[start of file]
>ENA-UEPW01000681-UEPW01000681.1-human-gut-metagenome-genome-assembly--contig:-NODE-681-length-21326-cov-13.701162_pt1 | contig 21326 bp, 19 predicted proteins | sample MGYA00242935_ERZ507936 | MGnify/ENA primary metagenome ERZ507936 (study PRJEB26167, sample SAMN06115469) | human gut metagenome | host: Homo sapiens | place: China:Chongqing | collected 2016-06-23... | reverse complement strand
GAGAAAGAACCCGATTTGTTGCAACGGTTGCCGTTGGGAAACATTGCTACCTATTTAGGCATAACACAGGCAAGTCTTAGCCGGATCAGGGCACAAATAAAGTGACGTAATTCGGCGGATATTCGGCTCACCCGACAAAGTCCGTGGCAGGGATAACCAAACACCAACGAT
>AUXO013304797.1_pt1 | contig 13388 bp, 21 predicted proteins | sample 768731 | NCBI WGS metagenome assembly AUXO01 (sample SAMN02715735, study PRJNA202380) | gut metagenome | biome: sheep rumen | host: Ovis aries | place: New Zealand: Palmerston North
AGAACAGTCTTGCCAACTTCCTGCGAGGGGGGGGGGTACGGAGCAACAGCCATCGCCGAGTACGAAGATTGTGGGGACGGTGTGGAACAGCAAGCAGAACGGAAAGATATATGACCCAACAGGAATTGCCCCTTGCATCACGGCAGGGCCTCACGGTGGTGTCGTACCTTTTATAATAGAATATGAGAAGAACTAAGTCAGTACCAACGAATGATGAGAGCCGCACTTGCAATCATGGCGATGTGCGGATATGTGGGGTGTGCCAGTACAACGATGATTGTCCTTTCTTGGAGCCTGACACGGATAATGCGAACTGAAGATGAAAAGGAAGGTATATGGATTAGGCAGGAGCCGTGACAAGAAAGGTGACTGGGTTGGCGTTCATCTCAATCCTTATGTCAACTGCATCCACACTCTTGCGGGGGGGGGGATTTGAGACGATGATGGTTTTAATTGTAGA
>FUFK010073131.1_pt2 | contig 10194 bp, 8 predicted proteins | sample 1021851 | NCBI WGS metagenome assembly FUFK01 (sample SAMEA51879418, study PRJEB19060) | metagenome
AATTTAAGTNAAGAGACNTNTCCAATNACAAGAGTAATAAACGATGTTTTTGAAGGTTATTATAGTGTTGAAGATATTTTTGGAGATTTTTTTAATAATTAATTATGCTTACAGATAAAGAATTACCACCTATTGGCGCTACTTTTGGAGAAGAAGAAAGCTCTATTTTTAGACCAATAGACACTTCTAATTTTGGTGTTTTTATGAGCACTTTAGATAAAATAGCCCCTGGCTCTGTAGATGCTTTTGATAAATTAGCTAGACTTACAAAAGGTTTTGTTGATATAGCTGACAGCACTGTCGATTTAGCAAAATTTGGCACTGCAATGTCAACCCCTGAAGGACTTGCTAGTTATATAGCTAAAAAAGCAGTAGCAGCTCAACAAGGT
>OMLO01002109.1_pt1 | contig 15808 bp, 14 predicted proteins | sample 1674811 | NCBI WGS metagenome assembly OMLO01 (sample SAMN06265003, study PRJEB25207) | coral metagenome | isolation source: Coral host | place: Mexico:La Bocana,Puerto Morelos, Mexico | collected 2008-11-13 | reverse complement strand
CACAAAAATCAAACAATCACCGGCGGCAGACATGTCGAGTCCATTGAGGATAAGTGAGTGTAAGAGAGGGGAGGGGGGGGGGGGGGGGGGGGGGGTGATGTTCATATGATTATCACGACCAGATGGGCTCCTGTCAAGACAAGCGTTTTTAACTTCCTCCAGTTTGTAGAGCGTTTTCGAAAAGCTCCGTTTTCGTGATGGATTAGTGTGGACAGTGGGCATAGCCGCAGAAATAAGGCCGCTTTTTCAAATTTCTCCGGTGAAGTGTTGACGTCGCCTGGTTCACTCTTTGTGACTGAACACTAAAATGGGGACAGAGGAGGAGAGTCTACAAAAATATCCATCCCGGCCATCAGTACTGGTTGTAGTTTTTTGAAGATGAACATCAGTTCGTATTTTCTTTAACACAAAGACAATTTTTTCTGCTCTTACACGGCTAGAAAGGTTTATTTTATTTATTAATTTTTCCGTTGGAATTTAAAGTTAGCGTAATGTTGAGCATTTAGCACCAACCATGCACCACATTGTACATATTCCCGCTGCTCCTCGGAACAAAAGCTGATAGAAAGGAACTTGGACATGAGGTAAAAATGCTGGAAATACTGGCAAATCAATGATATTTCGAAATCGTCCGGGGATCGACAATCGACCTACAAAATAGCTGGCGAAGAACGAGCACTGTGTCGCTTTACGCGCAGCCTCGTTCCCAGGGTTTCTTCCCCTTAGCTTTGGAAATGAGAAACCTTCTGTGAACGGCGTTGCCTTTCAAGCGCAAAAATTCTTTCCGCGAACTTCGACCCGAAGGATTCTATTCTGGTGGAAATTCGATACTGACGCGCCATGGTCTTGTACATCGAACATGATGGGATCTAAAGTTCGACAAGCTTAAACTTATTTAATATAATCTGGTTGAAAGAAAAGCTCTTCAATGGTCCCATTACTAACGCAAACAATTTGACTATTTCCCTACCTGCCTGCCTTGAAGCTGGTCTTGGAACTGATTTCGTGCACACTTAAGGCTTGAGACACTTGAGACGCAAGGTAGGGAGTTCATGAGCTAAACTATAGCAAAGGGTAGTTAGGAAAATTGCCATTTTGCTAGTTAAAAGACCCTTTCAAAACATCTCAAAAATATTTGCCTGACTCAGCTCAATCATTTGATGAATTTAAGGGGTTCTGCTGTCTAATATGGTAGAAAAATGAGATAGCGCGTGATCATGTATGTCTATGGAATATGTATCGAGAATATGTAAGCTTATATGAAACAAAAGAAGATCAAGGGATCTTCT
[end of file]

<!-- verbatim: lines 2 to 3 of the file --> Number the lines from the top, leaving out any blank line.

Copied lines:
GAGAAAGAACCCGATTTGTTGCAACGGTTGCCGTTGGGAAACATTGCTACCTATTTAGGCATAACACAGGCAAGTCTTAGCCGGATCAGGGCACAAATAAAGTGACGTAATTCGGCGGATATTCGGCTCACCCGACAAAGTCCGTGGCAGGGATAACCAAACACCAACGAT
>AUXO013304797.1_pt1 | contig 13388 bp, 21 predicted proteins | sample 768731 | NCBI WGS metagenome assembly AUXO01 (sample SAMN02715735, study PRJNA202380) | gut metagenome | biome: sheep rumen | host: Ovis aries | place: New Zealand: Palmerston North